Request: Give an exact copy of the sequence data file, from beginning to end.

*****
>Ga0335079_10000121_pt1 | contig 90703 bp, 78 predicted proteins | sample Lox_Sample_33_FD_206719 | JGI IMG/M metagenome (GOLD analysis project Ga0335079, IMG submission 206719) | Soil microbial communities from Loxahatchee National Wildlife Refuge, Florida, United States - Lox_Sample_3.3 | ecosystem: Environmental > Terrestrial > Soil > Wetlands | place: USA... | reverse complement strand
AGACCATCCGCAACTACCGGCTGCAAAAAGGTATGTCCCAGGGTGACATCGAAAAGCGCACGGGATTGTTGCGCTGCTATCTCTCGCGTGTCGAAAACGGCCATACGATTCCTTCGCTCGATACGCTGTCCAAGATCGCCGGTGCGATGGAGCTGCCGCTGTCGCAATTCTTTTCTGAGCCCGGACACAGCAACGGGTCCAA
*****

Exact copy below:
>Ga0335079_10000121_pt1 | contig 90703 bp, 78 predicted proteins | sample Lox_Sample_33_FD_206719 | JGI IMG/M metagenome (GOLD analysis project Ga0335079, IMG submission 206719) | Soil microbial communities from Loxahatchee National Wildlife Refuge, Florida, United States - Lox_Sample_3.3 | ecosystem: Environmental > Terrestrial > Soil > Wetlands | place: USA... | reverse complement strand
AGACCATCCGCAACTACCGGCTGCAAAAAGGTATGTCCCAGGGTGACATCGAAAAGCGCACGGGATTGTTGCGCTGCTATCTCTCGCGTGTCGAAAACGGCCATACGATTCCTTCGCTCGATACGCTGTCCAAGATCGCCGGTGCGATGGAGCTGCCGCTGTCGCAATTCTTTTCTGAGCCCGGACACAGCAACGGGTCCAA